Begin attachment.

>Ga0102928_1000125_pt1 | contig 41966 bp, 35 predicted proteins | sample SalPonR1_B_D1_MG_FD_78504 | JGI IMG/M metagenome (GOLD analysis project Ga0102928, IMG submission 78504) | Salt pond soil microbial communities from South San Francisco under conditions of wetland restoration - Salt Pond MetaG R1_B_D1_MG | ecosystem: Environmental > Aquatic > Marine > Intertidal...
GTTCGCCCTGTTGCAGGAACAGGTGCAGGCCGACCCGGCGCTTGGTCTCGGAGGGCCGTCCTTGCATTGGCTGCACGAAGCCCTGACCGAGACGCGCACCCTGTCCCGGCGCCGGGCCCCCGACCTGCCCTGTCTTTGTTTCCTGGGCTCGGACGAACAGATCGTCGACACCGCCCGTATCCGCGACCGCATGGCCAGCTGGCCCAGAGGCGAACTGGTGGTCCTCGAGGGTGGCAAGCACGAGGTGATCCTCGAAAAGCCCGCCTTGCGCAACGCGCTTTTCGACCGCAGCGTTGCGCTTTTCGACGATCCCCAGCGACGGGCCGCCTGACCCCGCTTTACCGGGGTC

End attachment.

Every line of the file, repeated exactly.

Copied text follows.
>Ga0102928_1000125_pt1 | contig 41966 bp, 35 predicted proteins | sample SalPonR1_B_D1_MG_FD_78504 | JGI IMG/M metagenome (GOLD analysis project Ga0102928, IMG submission 78504) | Salt pond soil microbial communities from South San Francisco under conditions of wetland restoration - Salt Pond MetaG R1_B_D1_MG | ecosystem: Environmental > Aquatic > Marine > Intertidal...
GTTCGCCCTGTTGCAGGAACAGGTGCAGGCCGACCCGGCGCTTGGTCTCGGAGGGCCGTCCTTGCATTGGCTGCACGAAGCCCTGACCGAGACGCGCACCCTGTCCCGGCGCCGGGCCCCCGACCTGCCCTGTCTTTGTTTCCTGGGCTCGGACGAACAGATCGTCGACACCGCCCGTATCCGCGACCGCATGGCCAGCTGGCCCAGAGGCGAACTGGTGGTCCTCGAGGGTGGCAAGCACGAGGTGATCCTCGAAAAGCCCGCCTTGCGCAACGCGCTTTTCGACCGCAGCGTTGCGCTTTTCGACGATCCCCAGCGACGGGCCGCCTGACCCCGCTTTACCGGGGTC